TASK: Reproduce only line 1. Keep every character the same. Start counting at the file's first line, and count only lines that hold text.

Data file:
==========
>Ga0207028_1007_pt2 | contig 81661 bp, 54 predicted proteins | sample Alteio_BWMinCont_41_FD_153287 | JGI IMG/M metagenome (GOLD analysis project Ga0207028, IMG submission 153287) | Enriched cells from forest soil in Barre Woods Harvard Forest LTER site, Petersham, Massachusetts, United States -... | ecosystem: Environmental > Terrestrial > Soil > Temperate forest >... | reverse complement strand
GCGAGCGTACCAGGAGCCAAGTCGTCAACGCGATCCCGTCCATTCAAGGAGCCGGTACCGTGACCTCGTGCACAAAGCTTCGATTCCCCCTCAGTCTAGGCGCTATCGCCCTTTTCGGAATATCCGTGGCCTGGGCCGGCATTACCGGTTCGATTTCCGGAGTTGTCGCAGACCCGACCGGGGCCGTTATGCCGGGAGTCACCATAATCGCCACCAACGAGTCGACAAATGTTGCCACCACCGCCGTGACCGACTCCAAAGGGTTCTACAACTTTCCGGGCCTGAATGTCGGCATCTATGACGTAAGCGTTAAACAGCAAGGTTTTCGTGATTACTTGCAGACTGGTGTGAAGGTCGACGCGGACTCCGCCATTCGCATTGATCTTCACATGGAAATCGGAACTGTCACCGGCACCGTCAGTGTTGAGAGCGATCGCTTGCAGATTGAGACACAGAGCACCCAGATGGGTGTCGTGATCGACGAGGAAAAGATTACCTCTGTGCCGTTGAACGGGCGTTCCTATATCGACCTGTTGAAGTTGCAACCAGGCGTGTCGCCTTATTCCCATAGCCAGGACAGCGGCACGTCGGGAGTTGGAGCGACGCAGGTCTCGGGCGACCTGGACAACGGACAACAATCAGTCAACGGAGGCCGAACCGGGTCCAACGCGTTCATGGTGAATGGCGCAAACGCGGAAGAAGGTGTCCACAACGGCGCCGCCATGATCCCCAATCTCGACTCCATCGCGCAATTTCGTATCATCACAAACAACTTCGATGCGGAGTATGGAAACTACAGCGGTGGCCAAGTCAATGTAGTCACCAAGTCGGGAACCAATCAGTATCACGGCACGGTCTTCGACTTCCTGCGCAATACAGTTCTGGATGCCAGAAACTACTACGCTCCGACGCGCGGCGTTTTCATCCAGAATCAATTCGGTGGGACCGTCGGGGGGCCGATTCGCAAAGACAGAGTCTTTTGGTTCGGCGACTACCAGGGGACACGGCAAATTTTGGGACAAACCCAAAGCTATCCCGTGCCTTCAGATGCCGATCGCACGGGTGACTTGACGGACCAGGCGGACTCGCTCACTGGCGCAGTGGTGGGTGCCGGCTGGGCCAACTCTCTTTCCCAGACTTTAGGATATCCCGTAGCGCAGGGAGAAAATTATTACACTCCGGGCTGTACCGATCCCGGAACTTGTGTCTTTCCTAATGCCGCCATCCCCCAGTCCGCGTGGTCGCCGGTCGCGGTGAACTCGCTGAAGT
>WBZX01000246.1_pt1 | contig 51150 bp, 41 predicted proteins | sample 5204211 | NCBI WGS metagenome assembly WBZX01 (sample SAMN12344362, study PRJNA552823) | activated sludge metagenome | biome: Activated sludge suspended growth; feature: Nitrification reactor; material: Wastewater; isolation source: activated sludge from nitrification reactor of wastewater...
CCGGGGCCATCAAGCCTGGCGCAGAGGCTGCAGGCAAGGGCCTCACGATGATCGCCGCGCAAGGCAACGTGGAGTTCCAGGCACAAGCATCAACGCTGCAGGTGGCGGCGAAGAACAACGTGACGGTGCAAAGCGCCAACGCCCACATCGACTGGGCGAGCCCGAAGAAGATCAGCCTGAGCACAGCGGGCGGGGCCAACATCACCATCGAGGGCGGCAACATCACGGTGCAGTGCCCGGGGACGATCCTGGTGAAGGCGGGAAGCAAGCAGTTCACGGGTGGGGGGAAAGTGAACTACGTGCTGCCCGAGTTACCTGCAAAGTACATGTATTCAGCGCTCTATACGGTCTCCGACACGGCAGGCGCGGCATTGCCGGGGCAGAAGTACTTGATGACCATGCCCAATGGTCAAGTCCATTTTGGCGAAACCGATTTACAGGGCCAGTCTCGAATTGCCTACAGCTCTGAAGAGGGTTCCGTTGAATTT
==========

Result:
>Ga0207028_1007_pt2 | contig 81661 bp, 54 predicted proteins | sample Alteio_BWMinCont_41_FD_153287 | JGI IMG/M metagenome (GOLD analysis project Ga0207028, IMG submission 153287) | Enriched cells from forest soil in Barre Woods Harvard Forest LTER site, Petersham, Massachusetts, United States -... | ecosystem: Environmental > Terrestrial > Soil > Temperate forest >... | reverse complement strand